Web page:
A little company has a knack for finding niches Americom's business may reach $100 million

September 08, 1996|By Timothy J. Mullaney | Timothy J. Mullaney,SUN STAFF

For Mike Gill and Don McClure, life is like an Easter Egg hunt. And with a little luck, a multibillion-dollar merger or two, and a couple of favorable changes in the law, there soon may be $100 million worth of eggs passing through their basket every year.

The two men run Lutherville-based Americom Inc., which has made itself into a $27 million a year business doing the jobs too small for many big cellular carriers -- like installing phones, servicing them, or running call centers that support customer service.

And with the cellular business expanding fast, to 41.2 million U.S. customers so far, they say Americom is driving toward $100 million in annual sales using the skill it always has -- a knack for finding niches that big carriers like Bell Atlantic Nynex Mobile don't want to fill themselves.

"It's more blocking and tackling than inventing the next great product," said McClure, Americom's chairman and one of four partners. "But isn't [communications] the hottest industry in the country? Next to health care, is there anything close?"

Americom's one-story headquarters off the Beltway is the wrong place to look for communications pioneers. But Gill, Americom's founder and president, did get into the cellular business early.

And he remembered from school that the big kids got the brightest Easter eggs. In this case, the eggs are cellular phone systems that have generated $19 billion in 1995 sales, but only after the big boys of industry had invested $24.1 billion in networks nationwide -- so he decided to stay out of their way.

"There are a lot of Easter eggs, but we have to pick the right ones and not be greedy," Gill said.

That decision is just normal common sense, said a former Americom customer who now is an executive of the industry's trade association.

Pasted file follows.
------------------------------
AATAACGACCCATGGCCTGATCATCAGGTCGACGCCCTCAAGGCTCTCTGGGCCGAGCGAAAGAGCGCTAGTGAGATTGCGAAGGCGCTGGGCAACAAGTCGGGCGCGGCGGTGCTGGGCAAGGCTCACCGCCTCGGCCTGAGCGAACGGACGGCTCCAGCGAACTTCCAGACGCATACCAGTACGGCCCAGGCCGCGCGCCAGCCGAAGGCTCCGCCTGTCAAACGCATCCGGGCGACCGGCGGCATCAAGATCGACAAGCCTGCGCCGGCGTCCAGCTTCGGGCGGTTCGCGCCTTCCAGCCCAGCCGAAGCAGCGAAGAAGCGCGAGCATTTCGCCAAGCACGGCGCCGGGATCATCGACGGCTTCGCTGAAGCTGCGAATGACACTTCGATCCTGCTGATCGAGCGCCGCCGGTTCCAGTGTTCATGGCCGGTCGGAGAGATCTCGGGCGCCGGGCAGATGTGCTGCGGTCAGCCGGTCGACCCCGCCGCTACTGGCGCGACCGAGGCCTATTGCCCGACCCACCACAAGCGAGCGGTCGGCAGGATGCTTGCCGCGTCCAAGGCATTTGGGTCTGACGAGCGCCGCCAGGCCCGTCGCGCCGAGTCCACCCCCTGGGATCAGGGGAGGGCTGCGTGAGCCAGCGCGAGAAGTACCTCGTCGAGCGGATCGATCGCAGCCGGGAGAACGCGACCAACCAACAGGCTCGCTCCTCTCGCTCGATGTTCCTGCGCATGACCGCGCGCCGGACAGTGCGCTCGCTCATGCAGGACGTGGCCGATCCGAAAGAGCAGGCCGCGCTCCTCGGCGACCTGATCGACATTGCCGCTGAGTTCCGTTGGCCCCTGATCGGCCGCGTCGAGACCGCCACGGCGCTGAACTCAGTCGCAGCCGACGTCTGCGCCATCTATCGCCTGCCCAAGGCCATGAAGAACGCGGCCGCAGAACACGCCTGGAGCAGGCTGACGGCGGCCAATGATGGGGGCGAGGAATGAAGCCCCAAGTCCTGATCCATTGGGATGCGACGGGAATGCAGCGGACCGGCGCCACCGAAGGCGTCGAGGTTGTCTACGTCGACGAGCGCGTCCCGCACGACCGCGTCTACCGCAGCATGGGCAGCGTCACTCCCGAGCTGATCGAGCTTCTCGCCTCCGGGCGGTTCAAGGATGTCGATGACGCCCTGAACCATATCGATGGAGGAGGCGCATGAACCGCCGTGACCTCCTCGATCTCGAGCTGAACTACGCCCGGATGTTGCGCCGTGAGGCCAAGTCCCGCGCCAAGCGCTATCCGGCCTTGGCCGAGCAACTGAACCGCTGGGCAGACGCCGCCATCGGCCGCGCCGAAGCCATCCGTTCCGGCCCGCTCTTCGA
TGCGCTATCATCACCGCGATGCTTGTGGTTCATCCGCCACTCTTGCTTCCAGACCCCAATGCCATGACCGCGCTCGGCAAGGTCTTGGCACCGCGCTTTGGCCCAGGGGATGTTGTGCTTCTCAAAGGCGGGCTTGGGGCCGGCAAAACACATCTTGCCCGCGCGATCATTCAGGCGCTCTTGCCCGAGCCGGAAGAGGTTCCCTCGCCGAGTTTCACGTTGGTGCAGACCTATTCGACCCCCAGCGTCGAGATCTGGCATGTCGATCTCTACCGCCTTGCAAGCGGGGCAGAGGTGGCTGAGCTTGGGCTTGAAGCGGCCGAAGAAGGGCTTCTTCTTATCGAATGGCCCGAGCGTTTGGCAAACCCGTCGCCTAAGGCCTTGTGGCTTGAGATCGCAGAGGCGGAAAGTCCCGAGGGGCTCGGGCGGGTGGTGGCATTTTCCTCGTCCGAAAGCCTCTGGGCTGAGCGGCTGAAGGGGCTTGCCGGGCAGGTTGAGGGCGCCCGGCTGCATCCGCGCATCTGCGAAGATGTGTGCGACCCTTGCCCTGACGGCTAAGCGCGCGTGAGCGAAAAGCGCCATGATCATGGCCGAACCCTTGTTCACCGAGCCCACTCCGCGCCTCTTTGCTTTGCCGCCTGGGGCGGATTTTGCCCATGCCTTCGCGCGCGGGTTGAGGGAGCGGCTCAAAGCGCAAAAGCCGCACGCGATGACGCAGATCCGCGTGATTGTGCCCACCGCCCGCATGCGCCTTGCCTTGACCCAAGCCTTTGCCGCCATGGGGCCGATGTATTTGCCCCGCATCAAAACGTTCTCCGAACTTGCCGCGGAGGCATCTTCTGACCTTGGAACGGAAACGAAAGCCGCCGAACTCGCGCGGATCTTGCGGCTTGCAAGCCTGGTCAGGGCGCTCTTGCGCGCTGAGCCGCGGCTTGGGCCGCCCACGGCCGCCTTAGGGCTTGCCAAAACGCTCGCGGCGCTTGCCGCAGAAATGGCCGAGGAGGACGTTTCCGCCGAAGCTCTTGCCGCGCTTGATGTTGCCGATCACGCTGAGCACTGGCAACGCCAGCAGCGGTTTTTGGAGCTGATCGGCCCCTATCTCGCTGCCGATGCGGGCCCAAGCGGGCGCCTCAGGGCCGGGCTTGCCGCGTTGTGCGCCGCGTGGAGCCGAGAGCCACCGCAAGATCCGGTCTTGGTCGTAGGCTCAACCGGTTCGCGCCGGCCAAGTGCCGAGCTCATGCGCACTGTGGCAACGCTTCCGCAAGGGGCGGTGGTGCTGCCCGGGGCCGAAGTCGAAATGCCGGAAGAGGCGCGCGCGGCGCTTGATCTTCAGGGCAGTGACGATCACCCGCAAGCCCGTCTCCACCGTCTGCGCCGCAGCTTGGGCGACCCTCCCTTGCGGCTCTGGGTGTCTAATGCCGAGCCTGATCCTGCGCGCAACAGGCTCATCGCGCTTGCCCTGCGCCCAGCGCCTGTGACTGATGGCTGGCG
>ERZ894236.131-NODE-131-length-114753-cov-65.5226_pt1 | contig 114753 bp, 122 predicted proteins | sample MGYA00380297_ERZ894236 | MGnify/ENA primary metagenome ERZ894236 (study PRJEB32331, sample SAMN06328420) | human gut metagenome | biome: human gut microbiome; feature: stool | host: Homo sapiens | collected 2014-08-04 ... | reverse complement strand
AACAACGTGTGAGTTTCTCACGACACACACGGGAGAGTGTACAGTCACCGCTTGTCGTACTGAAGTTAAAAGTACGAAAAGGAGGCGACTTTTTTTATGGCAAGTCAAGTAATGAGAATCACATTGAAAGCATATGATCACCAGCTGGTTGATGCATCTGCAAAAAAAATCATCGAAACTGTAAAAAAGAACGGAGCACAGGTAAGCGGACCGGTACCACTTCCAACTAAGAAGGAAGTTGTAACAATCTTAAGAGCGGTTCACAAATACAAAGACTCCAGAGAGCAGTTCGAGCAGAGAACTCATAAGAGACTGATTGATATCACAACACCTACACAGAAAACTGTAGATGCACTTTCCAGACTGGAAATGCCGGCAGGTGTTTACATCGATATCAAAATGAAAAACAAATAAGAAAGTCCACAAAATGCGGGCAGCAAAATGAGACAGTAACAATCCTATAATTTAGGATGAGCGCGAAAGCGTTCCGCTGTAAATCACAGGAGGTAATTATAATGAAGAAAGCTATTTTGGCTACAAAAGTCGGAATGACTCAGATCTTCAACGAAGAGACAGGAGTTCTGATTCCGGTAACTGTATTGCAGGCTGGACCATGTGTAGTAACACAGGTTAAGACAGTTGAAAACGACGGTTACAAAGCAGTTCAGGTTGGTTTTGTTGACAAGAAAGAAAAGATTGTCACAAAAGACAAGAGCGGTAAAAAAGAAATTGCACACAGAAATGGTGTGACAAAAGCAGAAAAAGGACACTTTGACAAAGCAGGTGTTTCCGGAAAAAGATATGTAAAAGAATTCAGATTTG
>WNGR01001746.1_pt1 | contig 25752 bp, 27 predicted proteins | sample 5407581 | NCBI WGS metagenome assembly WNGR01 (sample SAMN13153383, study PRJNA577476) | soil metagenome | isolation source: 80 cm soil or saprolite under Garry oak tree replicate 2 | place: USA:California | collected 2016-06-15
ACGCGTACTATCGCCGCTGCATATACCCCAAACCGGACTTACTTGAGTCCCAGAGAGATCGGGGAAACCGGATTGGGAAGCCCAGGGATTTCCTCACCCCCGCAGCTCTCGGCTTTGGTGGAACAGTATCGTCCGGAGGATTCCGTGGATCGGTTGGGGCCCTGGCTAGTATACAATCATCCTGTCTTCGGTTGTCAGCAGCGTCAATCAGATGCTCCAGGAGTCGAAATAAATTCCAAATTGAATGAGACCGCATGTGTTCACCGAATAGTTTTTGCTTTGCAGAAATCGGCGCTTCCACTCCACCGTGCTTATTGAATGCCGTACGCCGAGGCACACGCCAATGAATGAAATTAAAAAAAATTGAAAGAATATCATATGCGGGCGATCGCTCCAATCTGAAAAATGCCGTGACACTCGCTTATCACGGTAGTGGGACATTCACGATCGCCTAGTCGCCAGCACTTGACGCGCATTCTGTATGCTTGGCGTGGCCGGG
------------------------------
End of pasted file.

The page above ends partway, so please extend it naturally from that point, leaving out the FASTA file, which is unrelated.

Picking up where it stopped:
"Many cellular carriers realize that what they're good at is building networks, and maybe not so good at retail distribution," said David S. Diggs, a former Bell Atlantic Mobile executive who now is vice president of the Cellular Telecommunications Industry Association in Washington. "That's where Mike has built a business."

The 45-year old Towson State graduate had gone to work for IBM and later for an accounting firm before an old professor recruited him in 1983 to join a firm that later became Cellular One, one of the leading cellular companies in the Baltimore-Washington area and a major player nationwide.

That gave him his introduction to the business, and he ran with it.

A year later, he decided to form Americom. McClure joined him in 1985.

'This was it'

"If I was going to do anything on my own, this was it," Gill said.

By 1986, they expanded from selling phones into the service businesses that now are Americom's bread and butter.

They also landed a big account to handle support work for Bell Atlantic's mobile operations, which still account for up to 50 percent of the firm's business.

McClure said the reason for the switch was simple: people who sold phones were going to be a dime a dozen, which meant the way to make money was in big volume. It was no way to make a small company indispensable.

Today, Americom has three major operations. One is still sales, focusing on corporate accounts and supporting about 28,000 customers.

Another is what the firm calls Americom Wireless Call Link, which runs call centers to support cellular carriers' telemarketing, technical support and phone-based customer retention programs. The biggest and fastest-growing part is Americom Wireless Services, which handles installations, phone programming, repairs and other services.

The partners think this part of the business will get another major boost as PCS (Personal Communication Services) mobile phone technology expands its competition with conventional cellular and makes cost control more important than it has been in the series of regional duopolies that have dominated the industry so far.

Wireless Services should also be helped by new federal rules governing mobile phones that potentially can make wireless service significantly cheaper and better-sounding, giving carriers the chance to reach millions of customers who never wanted a cell phone before.

"The big guys are putting so much effort into being cost-competitive," Gill said. "Here we go again with PCS."

Bell Atlantic-Nynex merger

It has already been fairly hectic. Business skyrocketed last year after Bell Atlantic Mobile merged with Nynex Corp.'s mobile phone unit and let Americom spread into New York and New England.

The employee count is now 400, including 75 in and around Baltimore, and expected to reach 550 by Christmas. Americom had only $3.8 million in sales in fiscal 1992 but expects $27 million to $30 million in the year that ends next July, McClure said.

"Mike and I spent yesterday discussing whether this can be a $100 million business," McClure said. "The industry has dragged us a long way."

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